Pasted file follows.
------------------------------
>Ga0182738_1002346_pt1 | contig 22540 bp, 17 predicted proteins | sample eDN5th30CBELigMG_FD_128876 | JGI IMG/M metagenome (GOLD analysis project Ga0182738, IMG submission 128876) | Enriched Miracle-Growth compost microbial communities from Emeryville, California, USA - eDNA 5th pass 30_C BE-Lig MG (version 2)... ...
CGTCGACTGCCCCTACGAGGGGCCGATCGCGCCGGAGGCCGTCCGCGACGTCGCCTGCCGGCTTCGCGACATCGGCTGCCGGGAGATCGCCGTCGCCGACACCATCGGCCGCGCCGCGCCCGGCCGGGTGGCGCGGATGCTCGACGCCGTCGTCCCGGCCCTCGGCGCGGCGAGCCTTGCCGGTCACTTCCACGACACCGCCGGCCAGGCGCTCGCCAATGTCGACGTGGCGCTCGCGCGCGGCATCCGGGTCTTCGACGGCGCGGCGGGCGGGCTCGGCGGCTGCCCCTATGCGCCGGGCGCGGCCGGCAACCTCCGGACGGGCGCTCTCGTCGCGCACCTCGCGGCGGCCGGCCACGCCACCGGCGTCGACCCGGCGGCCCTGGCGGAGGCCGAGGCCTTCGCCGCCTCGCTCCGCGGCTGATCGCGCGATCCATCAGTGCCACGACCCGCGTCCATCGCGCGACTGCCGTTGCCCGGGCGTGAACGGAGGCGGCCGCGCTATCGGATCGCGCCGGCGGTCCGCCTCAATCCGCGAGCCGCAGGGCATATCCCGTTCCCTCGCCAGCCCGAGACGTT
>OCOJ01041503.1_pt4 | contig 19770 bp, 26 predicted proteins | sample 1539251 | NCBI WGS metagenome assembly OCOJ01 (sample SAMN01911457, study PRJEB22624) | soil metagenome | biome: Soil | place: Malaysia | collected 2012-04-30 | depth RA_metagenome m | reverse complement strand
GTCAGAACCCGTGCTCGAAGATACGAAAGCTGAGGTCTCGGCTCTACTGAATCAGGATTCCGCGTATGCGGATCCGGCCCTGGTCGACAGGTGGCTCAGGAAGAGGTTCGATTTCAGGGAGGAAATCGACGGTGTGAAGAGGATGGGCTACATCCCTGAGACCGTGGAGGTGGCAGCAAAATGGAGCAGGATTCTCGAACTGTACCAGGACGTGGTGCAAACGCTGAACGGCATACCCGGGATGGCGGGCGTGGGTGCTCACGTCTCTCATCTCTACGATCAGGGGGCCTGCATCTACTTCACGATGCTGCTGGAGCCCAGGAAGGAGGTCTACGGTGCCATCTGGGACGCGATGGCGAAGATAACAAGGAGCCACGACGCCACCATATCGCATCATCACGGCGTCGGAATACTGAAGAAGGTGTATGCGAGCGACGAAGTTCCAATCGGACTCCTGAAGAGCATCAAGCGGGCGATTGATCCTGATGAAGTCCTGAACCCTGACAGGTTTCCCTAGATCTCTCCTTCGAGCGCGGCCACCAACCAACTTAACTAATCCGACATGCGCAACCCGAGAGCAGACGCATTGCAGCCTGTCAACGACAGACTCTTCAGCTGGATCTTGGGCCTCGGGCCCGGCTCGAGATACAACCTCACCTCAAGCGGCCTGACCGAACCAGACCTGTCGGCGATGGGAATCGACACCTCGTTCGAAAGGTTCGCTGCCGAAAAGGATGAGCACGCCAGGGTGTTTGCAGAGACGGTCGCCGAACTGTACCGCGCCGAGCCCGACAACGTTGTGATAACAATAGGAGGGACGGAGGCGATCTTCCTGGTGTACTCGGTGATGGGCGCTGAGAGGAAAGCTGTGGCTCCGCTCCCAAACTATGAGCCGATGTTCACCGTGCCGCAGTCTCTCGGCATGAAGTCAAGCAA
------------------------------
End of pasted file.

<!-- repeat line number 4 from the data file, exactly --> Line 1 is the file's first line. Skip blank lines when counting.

GTCAGAACCCGTGCTCGAAGATACGAAAGCTGAGGTCTCGGCTCTACTGAATCAGGATTCCGCGTATGCGGATCCGGCCCTGGTCGACAGGTGGCTCAGGAAGAGGTTCGATTTCAGGGAGGAAATCGACGGTGTGAAGAGGATGGGCTACATCCCTGAGACCGTGGAGGTGGCAGCAAAATGGAGCAGGATTCTCGAACTGTACCAGGACGTGGTGCAAACGCTGAACGGCATACCCGGGATGGCGGGCGTGGGTGCTCACGTCTCTCATCTCTACGATCAGGGGGCCTGCATCTACTTCACGATGCTGCTGGAGCCCAGGAAGGAGGTCTACGGTGCCATCTGGGACGCGATGGCGAAGATAACAAGGAGCCACGACGCCACCATATCGCATCATCACGGCGTCGGAATACTGAAGAAGGTGTATGCGAGCGACGAAGTTCCAATCGGACTCCTGAAGAGCATCAAGCGGGCGATTGATCCTGATGAAGTCCTGAACCCTGACAGGTTTCCCTAGATCTCTCCTTCGAGCGCGGCCACCAACCAACTTAACTAATCCGACATGCGCAACCCGAGAGCAGACGCATTGCAGCCTGTCAACGACAGACTCTTCAGCTGGATCTTGGGCCTCGGGCCCGGCTCGAGATACAACCTCACCTCAAGCGGCCTGACCGAACCAGACCTGTCGGCGATGGGAATCGACACCTCGTTCGAAAGGTTCGCTGCCGAAAAGGATGAGCACGCCAGGGTGTTTGCAGAGACGGTCGCCGAACTGTACCGCGCCGAGCCCGACAACGTTGTGATAACAATAGGAGGGACGGAGGCGATCTTCCTGGTGTACTCGGTGATGGGCGCTGAGAGGAAAGCTGTGGCTCCGCTCCCAAACTATGAGCCGATGTTCACCGTGCCGCAGTCTCTCGGCATGAAGTCAAGCAA